It’s the end of the world as we know it. Or is it? Mayans say it is. Maybe.

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All we know is it makes a great excuse to go check out some of Central America’s most remarkable Mayan sites

The 21st day of the 12th month of the year AD 2012. Does that date sound familiar? We wouldn’t be surprised if it did. It’s the date the infamous Mayan calendar – the Maya Long Count Calendar to give it its full name – marks as an end. Or should we say, the end?

What will happen? What does this “end” mean? Some say it’s just the end of one 5,125-year cycle, where another will simply follow. Others think it signals the dawn of a new age. And of course much publicised doomsday sayers zealously hold it is the day the world will end.

All we know is it makes a great excuse to go check out some of Central America’s most remarkable Mayan sites (like in our featured image by mybulldog).

Tikal, Guatemala
Tikal, Guatemala. Photo by Tomas Cruz y Apellidos

Mayan archeological tour – Guatemala and Honduras, December 13-28
Eminent archaeologist David Sedat and Maya expert Jose Antonio Gonzalez lead a small, 16-day group tour that charts Mayan history and culture.

With visits to sites including Takali’k Abaj and Tikal in Guatemala and Copan in Honduras they will outline the beginnings of Maya civilisation with a specific focus on its calendar and hieroglyphics.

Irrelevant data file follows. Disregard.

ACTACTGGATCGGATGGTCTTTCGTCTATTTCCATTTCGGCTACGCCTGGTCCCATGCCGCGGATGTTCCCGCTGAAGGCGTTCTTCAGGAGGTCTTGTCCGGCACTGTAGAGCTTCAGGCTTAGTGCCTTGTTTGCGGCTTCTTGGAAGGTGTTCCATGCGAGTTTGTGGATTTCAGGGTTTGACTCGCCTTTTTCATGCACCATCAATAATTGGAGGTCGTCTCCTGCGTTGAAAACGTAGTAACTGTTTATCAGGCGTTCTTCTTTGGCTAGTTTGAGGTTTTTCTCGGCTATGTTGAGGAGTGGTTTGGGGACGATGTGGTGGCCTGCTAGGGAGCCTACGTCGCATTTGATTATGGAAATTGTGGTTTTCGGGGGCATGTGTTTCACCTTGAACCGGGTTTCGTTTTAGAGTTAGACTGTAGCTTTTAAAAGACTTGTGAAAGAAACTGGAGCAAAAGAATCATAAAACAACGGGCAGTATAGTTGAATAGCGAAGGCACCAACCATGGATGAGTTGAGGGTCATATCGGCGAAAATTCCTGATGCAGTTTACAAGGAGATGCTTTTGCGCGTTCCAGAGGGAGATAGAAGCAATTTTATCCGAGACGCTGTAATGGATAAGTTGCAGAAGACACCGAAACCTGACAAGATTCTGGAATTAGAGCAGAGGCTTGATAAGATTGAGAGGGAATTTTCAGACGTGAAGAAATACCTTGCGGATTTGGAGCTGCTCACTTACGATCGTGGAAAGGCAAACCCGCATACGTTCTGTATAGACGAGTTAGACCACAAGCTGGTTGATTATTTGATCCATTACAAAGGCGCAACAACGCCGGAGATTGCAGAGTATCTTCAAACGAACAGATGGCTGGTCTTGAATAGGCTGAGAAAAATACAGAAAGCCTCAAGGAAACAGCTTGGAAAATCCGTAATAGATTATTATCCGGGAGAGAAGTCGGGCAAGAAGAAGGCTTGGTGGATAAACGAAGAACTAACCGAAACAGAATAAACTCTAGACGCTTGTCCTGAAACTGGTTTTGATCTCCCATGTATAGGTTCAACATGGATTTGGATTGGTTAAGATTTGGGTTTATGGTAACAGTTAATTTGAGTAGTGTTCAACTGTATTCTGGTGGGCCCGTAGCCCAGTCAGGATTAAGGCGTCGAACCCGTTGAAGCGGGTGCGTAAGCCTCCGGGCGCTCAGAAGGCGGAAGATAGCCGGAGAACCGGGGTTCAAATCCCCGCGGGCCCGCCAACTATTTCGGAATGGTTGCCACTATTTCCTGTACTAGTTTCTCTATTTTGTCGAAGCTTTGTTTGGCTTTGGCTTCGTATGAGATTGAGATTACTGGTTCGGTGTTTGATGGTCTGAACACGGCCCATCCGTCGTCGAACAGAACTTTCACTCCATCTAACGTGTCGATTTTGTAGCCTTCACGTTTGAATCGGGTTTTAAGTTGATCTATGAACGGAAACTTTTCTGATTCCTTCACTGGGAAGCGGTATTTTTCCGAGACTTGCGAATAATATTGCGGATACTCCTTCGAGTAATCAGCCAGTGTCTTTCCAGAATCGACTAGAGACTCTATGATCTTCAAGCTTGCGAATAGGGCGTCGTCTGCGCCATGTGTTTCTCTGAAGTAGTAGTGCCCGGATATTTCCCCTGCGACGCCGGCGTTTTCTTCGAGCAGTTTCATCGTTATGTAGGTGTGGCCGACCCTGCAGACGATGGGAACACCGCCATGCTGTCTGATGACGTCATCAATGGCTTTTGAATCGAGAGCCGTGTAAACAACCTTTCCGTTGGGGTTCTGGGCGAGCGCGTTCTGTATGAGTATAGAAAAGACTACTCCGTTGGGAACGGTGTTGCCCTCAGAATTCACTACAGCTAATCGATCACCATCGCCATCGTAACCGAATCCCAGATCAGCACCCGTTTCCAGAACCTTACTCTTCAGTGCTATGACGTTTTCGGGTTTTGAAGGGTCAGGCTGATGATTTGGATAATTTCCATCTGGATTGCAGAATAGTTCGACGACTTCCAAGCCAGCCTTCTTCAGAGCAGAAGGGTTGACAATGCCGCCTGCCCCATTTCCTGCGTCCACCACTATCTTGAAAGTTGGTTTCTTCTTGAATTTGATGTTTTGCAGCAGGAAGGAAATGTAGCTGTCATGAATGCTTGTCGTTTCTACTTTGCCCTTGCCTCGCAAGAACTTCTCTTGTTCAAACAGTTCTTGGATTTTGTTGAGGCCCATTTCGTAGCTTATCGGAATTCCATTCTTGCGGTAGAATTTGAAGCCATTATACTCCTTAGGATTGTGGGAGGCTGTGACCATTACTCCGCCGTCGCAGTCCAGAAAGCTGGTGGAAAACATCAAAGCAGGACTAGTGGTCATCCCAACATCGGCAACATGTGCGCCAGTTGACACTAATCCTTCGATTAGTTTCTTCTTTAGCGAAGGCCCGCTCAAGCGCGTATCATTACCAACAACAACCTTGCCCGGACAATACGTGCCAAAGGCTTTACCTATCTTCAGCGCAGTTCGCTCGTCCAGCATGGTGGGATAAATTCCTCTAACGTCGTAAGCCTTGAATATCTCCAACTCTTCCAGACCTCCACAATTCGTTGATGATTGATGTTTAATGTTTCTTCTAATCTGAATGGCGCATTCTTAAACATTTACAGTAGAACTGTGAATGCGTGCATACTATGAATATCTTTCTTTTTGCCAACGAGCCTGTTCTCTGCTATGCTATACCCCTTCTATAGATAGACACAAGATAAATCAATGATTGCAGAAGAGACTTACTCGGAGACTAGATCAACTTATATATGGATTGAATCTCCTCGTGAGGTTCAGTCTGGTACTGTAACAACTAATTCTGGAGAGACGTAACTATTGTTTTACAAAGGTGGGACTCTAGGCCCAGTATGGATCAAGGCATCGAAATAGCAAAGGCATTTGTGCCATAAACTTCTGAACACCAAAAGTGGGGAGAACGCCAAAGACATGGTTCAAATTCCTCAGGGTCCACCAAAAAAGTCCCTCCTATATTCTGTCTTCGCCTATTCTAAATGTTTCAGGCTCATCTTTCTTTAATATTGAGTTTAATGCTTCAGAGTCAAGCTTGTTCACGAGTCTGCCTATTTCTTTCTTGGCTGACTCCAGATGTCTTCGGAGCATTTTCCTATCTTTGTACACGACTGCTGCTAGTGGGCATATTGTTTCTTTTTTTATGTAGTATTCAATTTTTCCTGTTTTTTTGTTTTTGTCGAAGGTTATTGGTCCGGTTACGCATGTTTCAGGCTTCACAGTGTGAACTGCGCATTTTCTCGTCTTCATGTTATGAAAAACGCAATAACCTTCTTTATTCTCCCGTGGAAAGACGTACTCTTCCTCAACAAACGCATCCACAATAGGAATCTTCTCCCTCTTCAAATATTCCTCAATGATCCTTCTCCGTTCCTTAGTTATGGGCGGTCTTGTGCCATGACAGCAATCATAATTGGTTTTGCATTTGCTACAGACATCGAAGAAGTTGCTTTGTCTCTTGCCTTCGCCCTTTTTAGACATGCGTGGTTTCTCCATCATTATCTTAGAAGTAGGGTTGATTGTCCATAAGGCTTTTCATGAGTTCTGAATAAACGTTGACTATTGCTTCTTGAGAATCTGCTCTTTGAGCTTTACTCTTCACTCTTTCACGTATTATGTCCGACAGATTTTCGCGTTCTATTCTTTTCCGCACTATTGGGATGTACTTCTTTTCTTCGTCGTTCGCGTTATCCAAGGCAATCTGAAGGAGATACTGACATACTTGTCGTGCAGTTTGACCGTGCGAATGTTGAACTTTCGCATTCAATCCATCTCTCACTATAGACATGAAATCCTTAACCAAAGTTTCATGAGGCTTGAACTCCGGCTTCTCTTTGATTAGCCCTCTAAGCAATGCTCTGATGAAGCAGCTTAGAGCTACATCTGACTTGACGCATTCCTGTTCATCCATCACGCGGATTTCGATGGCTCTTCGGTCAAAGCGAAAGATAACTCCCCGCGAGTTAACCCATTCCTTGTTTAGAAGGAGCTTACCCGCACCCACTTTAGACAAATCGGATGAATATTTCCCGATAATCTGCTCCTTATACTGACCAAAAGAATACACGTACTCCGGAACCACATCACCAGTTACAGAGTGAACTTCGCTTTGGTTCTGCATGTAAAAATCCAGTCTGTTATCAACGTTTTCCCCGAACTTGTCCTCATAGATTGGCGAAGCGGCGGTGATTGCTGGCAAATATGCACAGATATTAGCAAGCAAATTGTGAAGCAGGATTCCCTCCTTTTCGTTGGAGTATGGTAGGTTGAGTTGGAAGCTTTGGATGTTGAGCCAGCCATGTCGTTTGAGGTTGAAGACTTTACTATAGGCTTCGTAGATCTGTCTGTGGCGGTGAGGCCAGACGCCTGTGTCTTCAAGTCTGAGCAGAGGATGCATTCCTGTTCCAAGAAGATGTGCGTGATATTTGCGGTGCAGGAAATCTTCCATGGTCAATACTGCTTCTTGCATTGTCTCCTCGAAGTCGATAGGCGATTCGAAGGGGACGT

Chichicastenango and its cemetery
Chichicastenango and its cemetery. Photo by Mickaël T

End of the Maya Cycle and Festival of Santo Tomas – Guatemala and Honduras, December 11-23
Over the course of this 13-day tour Maya enthusiast Jorge Mario Rodriguez leads visits to famous Maya sites at Copan and Tikal as well as lesser-known sites such as Quirigua, Ceibal and Uaxactun. The tour also makes stops in the colonial city of Antigua and visits a local community by Lake Atitlan.

On the day of the end of the Mayan cycle, the tour stops in Chichicastenango, coinciding with the beginning of the town’s week-long celebration of their Patron Saint, Santo Tomas. There, visitors can expect to see colourful and lively celebrations and dances led by the indigenous Maya-Quiche.

Friese, El Castillo, Xunantunich, Belize
Friese, El Castillo, Xunantunich. Photo by cjuneau

The Maya Pyramids – Guatemala and Belize, November 13-28
Alternatively, you see the Maya world before the “end”. Under the expert guidance of Maya specialist David Drew, this small group tour explores the Maya archaeology with visits to spectacular Ancient Maya pyramids and palaces located deep in the Guatemala and Belize jungles.

Written by insider city guide series Hg2 | A Hedonist’s guide to…

It’s the end of the world as we know it. Or is it? Mayans say it is. Maybe. was last modified: June 26th, 2019 by Brett Ackroyd
Author: Brett Ackroyd (631 posts)

Brett hopes to one day reach the shores of far-flung Tristan da Cunha, the most remote of all the inhabited archipelagos on Earth…as to what he’ll do when he gets there, he hasn’t a clue. Over the last 10 years, London, New York, Cape Town and Pondicherry have all proudly been referred to as home. Now it’s Copenhagen’s turn, where he lends his travel expertise to momondo.com.